So yes, you pay £833 a month to a landlord but you get to keep your £625 in interest. If you invested that money at the same level of interest, you would have a closing balance after 25 years of £300,601.97 and monthly interest payments to you of £730 (which you would need to re-invest though to get your balance). To put this into context, Property Partner indicates an 11% return on a balanced plan, and even on a Hargreaves and Lansdown balanced income fund, which is a very low-risk investment, you will likely receive 3.73%. These investments would equate to an income of £1,148,592.13 and £335,417.26 respectively. Of course, with any investment, you may not gain as much as you hope. But if you are going to class your main home as an asset, then homeowners are in the same boat. And if we started talking about negative equity – when the value of real estate property falls below the outstanding balance on the mortgage – then homeowners can be in even more trouble.

Of course, a lot of the above is based on assumptions and is a little simplistic. For example, interest rates could go up, interest payments go down as you pay off capital and rent can and will go up over that time – but then again, so should income. But you get the idea. So long as you are comfortable paying the capital to your landlord, then this is a viable way to save the equivalent for your pension – and perhaps a lot more. Not to mention, you can start investing at the same time that others start saving for a deposit. And that can get you ahead on average by eight years – and 10 years in London.

Another win for the renters and a loss for the homeowners is that property is an illiquid possession. In layman’s terms, this means that it can take months to sell. In London, 49% of properties take more than two months to sell. And even when you do finally sell, you may not get what you had hoped, especially at the higher end of the market. I have heard many times of properties staying on the market for more than three months, after having values slashed by 5, 10 even 25%. This really does not bode well when you are banking your pension. On the other hand, renters enjoy fixed-term leases where the duration can be negotiated, and four weeks’ notice given to move home. Unlike the emotional attachment that is often felt by homeowners, renters are free to pick new locations and new experiences that cater to their needs at the end of any given lease period.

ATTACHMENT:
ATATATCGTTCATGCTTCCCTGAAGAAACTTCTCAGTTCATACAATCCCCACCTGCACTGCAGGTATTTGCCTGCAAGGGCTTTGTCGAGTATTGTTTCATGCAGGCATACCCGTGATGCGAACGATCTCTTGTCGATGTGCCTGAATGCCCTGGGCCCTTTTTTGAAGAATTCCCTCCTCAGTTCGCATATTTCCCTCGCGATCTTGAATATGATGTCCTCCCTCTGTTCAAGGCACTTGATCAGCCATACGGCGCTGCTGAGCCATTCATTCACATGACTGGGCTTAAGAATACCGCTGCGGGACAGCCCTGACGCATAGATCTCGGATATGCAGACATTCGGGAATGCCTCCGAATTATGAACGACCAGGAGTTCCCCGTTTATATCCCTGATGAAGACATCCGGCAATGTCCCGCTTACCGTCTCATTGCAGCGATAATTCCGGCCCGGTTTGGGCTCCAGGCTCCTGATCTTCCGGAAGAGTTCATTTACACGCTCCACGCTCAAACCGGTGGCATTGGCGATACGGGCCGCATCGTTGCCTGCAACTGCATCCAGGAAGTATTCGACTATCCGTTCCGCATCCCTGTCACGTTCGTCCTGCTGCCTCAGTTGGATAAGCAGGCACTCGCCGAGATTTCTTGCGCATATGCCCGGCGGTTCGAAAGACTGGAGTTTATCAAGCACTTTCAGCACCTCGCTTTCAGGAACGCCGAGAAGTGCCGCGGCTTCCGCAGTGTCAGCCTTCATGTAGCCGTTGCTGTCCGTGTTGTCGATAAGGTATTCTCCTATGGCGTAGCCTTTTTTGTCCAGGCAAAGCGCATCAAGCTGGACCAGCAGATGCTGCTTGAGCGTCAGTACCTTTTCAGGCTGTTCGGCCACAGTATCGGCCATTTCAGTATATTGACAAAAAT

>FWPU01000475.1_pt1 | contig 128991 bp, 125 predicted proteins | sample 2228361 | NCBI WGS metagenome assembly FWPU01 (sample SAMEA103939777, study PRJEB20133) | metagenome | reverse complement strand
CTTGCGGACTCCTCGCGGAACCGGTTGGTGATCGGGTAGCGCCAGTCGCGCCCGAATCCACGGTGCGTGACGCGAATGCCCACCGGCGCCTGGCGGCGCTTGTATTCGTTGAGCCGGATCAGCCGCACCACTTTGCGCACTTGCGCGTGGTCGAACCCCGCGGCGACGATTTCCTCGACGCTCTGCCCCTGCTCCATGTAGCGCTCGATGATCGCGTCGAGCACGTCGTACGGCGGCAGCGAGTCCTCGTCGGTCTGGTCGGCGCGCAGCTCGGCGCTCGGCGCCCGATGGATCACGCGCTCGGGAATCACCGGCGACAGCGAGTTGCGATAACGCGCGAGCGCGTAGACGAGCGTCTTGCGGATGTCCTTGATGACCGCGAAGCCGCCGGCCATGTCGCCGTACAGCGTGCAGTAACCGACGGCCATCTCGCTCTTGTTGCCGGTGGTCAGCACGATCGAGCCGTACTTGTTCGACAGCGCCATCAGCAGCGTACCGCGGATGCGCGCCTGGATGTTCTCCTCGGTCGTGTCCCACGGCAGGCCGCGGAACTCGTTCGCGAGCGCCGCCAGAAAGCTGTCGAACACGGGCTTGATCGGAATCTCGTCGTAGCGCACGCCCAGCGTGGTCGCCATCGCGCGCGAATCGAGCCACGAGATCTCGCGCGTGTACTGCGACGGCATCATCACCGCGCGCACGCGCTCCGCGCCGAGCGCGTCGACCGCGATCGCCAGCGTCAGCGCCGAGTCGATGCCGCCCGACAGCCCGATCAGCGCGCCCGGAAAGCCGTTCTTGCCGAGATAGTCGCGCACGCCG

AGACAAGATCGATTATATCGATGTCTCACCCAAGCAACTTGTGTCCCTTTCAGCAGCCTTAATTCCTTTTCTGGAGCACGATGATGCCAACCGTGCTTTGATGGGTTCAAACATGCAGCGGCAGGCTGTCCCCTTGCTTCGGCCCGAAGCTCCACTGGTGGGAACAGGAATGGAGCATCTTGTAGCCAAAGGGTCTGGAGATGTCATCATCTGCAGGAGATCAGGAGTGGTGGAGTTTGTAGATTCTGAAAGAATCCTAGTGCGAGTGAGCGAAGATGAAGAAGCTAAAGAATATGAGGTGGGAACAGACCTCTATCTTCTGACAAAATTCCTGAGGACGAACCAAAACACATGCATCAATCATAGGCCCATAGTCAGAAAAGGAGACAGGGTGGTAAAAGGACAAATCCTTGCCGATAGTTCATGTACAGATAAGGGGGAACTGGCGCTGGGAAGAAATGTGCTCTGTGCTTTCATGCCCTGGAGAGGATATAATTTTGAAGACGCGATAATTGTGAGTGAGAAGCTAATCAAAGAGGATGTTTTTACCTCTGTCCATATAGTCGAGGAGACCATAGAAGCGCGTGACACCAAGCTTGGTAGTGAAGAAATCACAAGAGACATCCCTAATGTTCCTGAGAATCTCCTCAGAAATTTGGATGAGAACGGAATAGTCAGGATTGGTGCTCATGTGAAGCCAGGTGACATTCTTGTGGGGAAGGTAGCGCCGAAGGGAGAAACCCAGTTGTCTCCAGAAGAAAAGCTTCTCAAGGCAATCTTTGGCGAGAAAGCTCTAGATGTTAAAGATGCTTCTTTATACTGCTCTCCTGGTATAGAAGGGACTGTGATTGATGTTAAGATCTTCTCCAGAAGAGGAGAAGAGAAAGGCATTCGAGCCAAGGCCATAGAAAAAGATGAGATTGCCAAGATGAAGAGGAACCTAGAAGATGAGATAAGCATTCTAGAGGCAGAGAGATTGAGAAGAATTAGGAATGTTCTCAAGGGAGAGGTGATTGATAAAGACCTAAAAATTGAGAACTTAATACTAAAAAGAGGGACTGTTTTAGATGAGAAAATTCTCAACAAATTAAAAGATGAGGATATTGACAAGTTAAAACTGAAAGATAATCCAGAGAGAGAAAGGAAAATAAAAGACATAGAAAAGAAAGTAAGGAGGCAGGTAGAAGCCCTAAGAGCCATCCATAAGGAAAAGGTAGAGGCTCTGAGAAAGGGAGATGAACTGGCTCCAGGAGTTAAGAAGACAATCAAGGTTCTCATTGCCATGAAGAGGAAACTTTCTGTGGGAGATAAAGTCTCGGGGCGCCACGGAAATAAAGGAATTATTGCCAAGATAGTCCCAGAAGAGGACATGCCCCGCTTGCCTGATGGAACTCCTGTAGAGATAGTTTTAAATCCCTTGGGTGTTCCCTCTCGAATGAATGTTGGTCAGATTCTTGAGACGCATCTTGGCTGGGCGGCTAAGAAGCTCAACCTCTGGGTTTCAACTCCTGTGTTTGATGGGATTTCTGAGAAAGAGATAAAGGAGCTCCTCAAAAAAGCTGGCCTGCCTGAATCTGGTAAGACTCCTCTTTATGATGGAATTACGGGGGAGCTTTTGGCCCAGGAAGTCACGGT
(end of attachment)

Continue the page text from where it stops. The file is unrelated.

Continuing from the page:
One thing that can’t be taken away from homeowners though is the security of tenure. Whilst flexibility is great, no-fault evictions are real – and rising. And whilst a ban is promised, it can still give renters, and in particular, renting families, serious anxiety as their fixed term comes to an end.

This does bring us back to the first question: why the Europeans are so happy to rent, and we are not. Maybe it’s because the stricter laws governing rent restrictions and eviction controls in France and Germany give them security. Harking back to “an Englishman’s home is his castle”, maybe it has a lot to do with the fact that an owned home cannot be taken away, whereas, with the UK renting system, it can.

The notion of ‘generation rent’, I believe, comes down to several things. Principally among them are security and money. Both are crucial to a person’s sense of wellbeing, and in fairness, one without the other is pointless. While currently, it is possible to ensure financial freedom without owning your own home, it is questionable at this point in time that the same person could attain the level of security they would need for themselves or their family. So, to round off, perhaps the biggest obstacle to the reality of generation rent lies not in your pocket, but in Westminster.